Have you ever had to do something for someone you loved that you never imagined? Going out of your way and exhausting every option, draining yourself physically and emotionally? Stopping only for a second at a time to think about your actions and if they will ever really make a difference? Doubting that what you’re doing is right? I had the honor of meeting a man who has: Rupert Isaacson, the UK-born, now Texas resident behind the upcoming PBS documentary The Horse Boy – A Memoir of Healing based on Isaacson’s book of the same title.
Isaacson’s story is intense. It gives outsiders an inside look on Isaacson and his wife’s struggle to cope with his son Rowan’s autism, and seeking treatment for it. When he sees his son connecting with a neighbor’s horse, it sparks an idea: “What if I take him to a place where horses and healing come together?”
In asking him some of the obvious questions like What did your wife say? How did Rowan feel? What did you expect? , we learned that the answer was also obvious yet universal: “It’s all about love, and you’ve just got to do what you’ve got to do.”
So this man, his wife and child traveled halfway around the world (to Mongolia) for some healing and did it with faith and love. During their travels, they experienced rough times, conquered long journeys and most importantly stuck together and made it through. They accomplished what they set out to do.
But I couldn’t help but wonder how others in MY community can seek this healing in faraway lands. In other words, we just can’t up and go. Lack of funds is the primary reason, but an important and real reason. So I asked him, “What about us? There are many young children here with autism and other disabilities that we just can’t treat. Nothing seems to work and parents and caregivers are running out of hope. What can we do?”
Without hesitation, Isaacson, 43, said: “There seems to be a medical and spiritual dilemma in these times. Everyone has their own relationship with who ever or whatever it is that they believe in, and I believe that God takes care of God’s self, so one has immediate access to Him at all times.” After all, he implied, we are reflections of Him.”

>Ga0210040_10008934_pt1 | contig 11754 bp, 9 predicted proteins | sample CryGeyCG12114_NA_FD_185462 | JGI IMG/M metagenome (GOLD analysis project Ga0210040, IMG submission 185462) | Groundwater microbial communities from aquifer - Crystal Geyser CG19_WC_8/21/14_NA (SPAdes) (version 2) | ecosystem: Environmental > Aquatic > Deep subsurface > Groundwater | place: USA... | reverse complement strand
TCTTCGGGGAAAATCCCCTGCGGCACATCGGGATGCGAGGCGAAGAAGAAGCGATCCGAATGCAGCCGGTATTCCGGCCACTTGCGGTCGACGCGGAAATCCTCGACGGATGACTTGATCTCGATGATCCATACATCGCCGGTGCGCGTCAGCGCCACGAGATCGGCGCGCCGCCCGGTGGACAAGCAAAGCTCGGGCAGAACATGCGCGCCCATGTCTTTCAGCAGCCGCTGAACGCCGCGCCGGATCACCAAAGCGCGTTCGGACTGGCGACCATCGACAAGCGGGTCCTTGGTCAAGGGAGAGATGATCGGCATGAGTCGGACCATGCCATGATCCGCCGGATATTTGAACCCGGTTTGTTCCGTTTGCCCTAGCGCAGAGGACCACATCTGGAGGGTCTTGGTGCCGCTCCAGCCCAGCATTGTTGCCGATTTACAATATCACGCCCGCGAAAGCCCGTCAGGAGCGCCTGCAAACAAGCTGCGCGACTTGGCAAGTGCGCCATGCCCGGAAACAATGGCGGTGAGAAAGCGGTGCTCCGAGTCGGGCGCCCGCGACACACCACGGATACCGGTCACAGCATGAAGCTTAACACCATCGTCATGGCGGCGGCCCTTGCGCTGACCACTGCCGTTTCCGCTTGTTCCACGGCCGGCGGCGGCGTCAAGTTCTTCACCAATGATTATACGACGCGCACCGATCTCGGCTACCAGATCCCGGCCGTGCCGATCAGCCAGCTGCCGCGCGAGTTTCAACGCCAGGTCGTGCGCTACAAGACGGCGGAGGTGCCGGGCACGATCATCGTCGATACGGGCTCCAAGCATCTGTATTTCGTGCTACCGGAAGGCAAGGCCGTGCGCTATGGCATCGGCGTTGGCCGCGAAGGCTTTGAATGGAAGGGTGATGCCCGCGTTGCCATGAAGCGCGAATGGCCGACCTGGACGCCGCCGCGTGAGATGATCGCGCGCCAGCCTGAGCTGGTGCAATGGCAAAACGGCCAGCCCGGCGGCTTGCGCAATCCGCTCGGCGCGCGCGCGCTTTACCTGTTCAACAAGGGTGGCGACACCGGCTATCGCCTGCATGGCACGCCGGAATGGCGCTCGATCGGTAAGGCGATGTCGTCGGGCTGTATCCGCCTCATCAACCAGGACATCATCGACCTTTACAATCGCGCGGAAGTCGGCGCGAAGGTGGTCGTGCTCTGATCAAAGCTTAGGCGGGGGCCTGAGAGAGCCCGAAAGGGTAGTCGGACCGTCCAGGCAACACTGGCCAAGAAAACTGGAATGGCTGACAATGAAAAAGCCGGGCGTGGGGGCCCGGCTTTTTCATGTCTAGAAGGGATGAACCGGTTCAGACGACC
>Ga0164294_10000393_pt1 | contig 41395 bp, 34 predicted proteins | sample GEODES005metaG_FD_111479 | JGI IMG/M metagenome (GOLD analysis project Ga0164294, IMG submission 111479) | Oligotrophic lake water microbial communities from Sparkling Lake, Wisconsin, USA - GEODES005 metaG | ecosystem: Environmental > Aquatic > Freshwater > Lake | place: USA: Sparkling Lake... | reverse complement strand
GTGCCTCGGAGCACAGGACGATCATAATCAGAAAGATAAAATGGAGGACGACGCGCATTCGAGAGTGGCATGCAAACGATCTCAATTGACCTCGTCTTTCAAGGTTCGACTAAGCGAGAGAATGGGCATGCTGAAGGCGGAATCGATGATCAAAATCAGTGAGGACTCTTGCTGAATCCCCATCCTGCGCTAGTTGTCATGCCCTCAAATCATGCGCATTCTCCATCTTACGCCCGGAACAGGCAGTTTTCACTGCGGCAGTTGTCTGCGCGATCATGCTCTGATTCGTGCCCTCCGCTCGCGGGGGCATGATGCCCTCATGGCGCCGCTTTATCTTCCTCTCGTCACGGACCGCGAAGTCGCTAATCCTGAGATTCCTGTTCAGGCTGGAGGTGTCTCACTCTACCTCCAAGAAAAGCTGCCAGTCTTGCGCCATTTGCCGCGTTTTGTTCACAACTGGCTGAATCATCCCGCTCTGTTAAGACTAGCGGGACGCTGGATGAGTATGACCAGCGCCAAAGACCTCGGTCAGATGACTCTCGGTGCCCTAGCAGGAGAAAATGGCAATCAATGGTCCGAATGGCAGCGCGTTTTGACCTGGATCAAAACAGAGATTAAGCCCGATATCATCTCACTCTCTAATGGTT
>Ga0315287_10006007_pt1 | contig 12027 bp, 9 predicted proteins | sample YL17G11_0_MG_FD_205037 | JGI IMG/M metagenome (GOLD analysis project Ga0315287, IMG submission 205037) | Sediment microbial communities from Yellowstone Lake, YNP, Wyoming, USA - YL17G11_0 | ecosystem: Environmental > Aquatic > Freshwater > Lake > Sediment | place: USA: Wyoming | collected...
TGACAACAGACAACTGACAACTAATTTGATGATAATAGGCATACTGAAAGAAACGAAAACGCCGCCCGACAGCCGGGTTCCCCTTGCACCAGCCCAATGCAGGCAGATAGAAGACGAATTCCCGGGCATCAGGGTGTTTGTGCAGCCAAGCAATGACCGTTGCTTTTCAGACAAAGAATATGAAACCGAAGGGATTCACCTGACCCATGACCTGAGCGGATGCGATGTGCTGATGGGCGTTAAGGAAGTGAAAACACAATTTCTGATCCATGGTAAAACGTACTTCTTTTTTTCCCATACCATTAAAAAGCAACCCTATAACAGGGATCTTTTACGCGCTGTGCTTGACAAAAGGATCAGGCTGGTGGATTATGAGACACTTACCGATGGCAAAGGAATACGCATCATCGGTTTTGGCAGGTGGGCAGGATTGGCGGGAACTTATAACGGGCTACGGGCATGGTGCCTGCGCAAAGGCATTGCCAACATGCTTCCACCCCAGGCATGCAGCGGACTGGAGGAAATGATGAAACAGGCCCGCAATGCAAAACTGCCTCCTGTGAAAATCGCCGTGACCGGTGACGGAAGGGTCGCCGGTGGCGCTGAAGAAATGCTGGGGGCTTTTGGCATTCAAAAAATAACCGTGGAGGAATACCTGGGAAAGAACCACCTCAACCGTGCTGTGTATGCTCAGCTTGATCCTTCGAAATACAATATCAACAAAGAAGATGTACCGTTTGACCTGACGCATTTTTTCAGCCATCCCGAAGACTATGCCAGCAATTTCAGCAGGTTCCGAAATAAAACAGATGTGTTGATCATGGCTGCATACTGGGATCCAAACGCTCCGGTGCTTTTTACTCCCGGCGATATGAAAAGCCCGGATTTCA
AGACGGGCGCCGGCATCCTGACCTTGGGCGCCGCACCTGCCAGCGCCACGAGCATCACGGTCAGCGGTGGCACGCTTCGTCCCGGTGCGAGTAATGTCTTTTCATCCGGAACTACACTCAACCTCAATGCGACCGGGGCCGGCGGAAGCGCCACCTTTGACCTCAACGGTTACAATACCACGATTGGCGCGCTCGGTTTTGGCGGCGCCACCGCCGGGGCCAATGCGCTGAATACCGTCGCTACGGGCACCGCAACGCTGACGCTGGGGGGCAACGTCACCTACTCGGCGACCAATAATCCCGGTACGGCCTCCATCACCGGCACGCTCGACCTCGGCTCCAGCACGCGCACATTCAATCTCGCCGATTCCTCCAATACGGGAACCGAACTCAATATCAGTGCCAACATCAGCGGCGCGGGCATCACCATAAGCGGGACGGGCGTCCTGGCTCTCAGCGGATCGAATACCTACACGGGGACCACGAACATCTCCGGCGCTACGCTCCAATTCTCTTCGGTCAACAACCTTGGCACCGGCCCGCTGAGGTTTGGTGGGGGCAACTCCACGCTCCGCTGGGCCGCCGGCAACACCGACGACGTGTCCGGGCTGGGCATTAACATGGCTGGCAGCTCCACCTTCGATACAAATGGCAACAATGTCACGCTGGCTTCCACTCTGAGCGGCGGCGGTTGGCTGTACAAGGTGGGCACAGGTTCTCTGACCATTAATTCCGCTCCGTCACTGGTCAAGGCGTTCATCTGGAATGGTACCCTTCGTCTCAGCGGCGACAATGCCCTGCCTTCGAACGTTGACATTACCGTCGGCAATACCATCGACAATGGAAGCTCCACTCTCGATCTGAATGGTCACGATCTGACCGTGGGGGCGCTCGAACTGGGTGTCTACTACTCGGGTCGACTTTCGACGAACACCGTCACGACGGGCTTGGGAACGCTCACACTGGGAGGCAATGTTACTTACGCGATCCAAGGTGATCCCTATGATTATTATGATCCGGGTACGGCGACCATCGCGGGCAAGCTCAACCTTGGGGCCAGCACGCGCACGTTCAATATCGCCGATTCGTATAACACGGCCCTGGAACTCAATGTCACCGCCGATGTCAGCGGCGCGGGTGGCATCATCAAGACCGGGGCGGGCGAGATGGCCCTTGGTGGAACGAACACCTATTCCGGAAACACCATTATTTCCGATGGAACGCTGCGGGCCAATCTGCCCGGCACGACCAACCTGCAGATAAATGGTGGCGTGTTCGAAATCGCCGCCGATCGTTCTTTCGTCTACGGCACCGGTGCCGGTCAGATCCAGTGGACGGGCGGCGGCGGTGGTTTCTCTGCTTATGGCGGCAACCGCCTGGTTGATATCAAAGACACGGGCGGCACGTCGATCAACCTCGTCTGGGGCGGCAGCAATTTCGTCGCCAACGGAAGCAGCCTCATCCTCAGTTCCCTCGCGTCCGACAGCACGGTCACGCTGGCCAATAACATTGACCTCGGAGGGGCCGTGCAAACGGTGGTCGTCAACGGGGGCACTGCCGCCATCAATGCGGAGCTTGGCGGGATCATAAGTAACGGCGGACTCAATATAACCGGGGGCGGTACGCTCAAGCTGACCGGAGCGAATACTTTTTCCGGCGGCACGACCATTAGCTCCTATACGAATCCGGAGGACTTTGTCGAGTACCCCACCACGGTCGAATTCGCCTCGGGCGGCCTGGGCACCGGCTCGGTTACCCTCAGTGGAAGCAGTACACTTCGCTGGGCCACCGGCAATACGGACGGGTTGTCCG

So, are you saying they should seek God? ” I asked.”
Well, if God is who they believe in, they should. But what I’m saying is you don’t have to travel physically to go on a journey.”
Pointing to our many brownstones surrounding Von King Park Cultural Arts Center where the screening and Q&A took place, earlier this week he said: ” You don’t have to travel across the world, you can do it in your living room, your own space, and STILL make a difference.” Tammy McKnight, Deputy Manager of Von King Park and one of the event coordinators agreed, revealing to us that there are special needs people who work at the park, and feel at home there because they feel they are part of the family, and have something to give. I learned that Rupert, a serious tree hugger who walked down Throop Avenue to pass the time between screening sessions, and identified every plant he passed, spent a lot of his youth on Navajo Reservations. He loves nature and eco-tone subtropical environments. As an example of how we can start the process of healing where we are, he indicated that the park’s grass and trees where the interview took place, offered a perfect natural setting. The book is out in stores now and the film will be airing sometime in May 2010 on PBS. Remember, it’s all about love! (Jessica Medina, also known as Lyric Marie, is a junior reporter/writer and editorial assistant for Our Time Press. She comes to us from the Vannguard Young Adult Internship Program.) By Jessica Medina (Lyric Marie)